By now, it’s clear that what it means to be a marketer has changed. As a discipline, marketing is more data-driven, more dependent on technology, more accountable to outcomes.
But the nature of the work has also changed. Yesterday’s campaign-driven projects with their long lead times, well defined scope and clearly delineated beginnings and ends are giving way to something more organic and continuous, something more fluid, even improvisational.
But marketing organizations, by and large, are still organized around a campaign-driven cadence.
As part of the adaptation, marketing leaders are often told their organizations should look more like newsrooms. But what in the world does that mean?
Start by recalling the intent behind an actual, real-life news organization. The New York Times, for example. They’re designed to address roughly three factors of complexity:
- A portfolio of diverse subject matter—or “beats,”—which range from general to specialized, from broad to narrow in orientation;
- A daily reporting and publishing cycle that lives or dies by the almighty deadline; and,
- A geographic orientation that requires something of a fractal repeat of these same roles at the local level (think “news bureaus,” for example).
To clarify: I’m not suggesting you recreate a fully functioning equivalent of the venerable Gray Lady inside your marketing department. But I am suggesting that you consider taking some inspiration from the masthead. For example:
- The editor in chief—otherwise known as chief content officer or director of editorial marketing, etc., this person is responsible for leading overall brand publishing efforts. Based on the essential truth that when everybody’s in charge, nobody’s in charge, this role disambiguates lines of authority and keeps a close watch on the quality, cadence, compliance and performance of your content marketing efforts. Perhaps above all else, appointing this role ensures that someone wakes up and goes to sleep thinking about the content supply chain. Without leadership, your efforts are bound to whither on the vine.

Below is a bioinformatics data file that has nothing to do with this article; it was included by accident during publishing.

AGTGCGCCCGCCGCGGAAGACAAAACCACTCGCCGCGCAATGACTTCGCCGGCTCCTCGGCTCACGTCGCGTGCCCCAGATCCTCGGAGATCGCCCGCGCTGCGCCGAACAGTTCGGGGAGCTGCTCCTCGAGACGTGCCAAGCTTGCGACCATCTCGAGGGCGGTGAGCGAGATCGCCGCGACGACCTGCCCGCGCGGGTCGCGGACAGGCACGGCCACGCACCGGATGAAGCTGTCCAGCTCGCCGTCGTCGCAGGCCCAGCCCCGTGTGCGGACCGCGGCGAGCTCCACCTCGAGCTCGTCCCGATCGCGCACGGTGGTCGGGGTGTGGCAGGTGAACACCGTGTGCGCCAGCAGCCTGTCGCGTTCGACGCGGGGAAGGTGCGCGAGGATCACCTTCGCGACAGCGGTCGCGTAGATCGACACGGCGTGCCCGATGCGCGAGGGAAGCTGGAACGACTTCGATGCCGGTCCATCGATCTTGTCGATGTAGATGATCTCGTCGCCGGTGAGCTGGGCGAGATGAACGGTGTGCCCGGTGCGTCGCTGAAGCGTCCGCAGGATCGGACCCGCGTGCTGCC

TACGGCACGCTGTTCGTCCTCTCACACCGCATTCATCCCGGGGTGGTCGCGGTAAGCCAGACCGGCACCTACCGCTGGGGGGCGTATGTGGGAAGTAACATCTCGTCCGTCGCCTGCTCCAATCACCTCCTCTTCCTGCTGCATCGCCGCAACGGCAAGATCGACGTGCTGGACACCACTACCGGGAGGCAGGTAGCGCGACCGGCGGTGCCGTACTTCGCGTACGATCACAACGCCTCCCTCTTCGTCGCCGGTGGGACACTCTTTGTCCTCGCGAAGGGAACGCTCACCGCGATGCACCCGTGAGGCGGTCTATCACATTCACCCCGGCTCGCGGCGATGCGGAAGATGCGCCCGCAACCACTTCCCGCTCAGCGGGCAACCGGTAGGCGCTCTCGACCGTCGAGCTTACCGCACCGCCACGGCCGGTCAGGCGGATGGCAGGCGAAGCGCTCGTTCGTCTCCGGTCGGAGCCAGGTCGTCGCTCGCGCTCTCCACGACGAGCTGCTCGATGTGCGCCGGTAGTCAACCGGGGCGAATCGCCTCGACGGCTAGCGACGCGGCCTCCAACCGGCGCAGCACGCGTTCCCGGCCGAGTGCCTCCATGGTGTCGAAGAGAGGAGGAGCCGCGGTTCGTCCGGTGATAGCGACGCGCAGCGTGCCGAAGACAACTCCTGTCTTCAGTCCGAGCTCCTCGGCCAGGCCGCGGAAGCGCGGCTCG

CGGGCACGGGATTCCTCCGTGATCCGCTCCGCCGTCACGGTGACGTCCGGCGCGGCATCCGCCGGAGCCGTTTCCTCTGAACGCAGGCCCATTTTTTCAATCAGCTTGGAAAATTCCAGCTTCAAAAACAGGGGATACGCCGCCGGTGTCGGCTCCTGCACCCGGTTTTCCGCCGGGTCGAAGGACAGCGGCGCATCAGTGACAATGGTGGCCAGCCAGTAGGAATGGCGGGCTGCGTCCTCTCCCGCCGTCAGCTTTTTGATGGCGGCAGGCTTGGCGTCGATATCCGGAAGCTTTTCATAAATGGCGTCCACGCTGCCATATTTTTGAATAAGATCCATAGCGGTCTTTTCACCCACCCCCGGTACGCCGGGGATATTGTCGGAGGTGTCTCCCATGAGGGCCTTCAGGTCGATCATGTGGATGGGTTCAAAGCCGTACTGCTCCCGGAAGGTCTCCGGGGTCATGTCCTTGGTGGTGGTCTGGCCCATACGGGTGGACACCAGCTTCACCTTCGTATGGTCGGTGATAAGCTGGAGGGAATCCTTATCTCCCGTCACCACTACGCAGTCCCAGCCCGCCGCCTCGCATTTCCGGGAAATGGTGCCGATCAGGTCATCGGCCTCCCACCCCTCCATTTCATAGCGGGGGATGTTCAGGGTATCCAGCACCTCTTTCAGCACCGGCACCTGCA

- The corporate journalist—every content marketing effort requires a great utility writer who knows how to tell stories on human terms. This journeyman writer generally comes from a traditional reporting role and knows how to crank crackling copy on deadline.
- The visual storyteller—a picture is worth a thousand words. Hackneyed cliché aside, it’s generally true that audiences prefer visual over textual renderings. Both media matters, of course, which is why having a graphic designer paired with your writer is often the right combination. Look for a designer with data visualization skills.
- The beat reporter—brand storytelling is both general and specialized, which is why you also need contributors who have more than a journeyman’s knowledge of specific subject matter. How do you build up a bench of specialists without breaking the bank? Look to freelance communities—or, better yet, look within your four walls: find and deputize the natural evangelists hiding in plain sight.
- The bureau chief—for global companies, brand storytelling often happens at a local level. How do you scale your efforts globally without building a perfect repeat of this organizational structure? Appoint the equivalent of a bureau chief to curate, time and tailor corporate content to meet local requirements. In addition, the bureau chief should source their own content, contributing it back to the supply chain.
- The community editor—otherwise known as the social marketing manager, this person is responsible for content syndication and engagement across social communities. While this role may sit outside of your content marketing organization, ensure there are tight linkages back and forth.
News organizations are designed to react to dynamic conditions and breaking moments. They’re organized to turn mundane facts into human stories that engage audiences and stimulate community discussion and debate.
Sounds familiar, doesn’t it?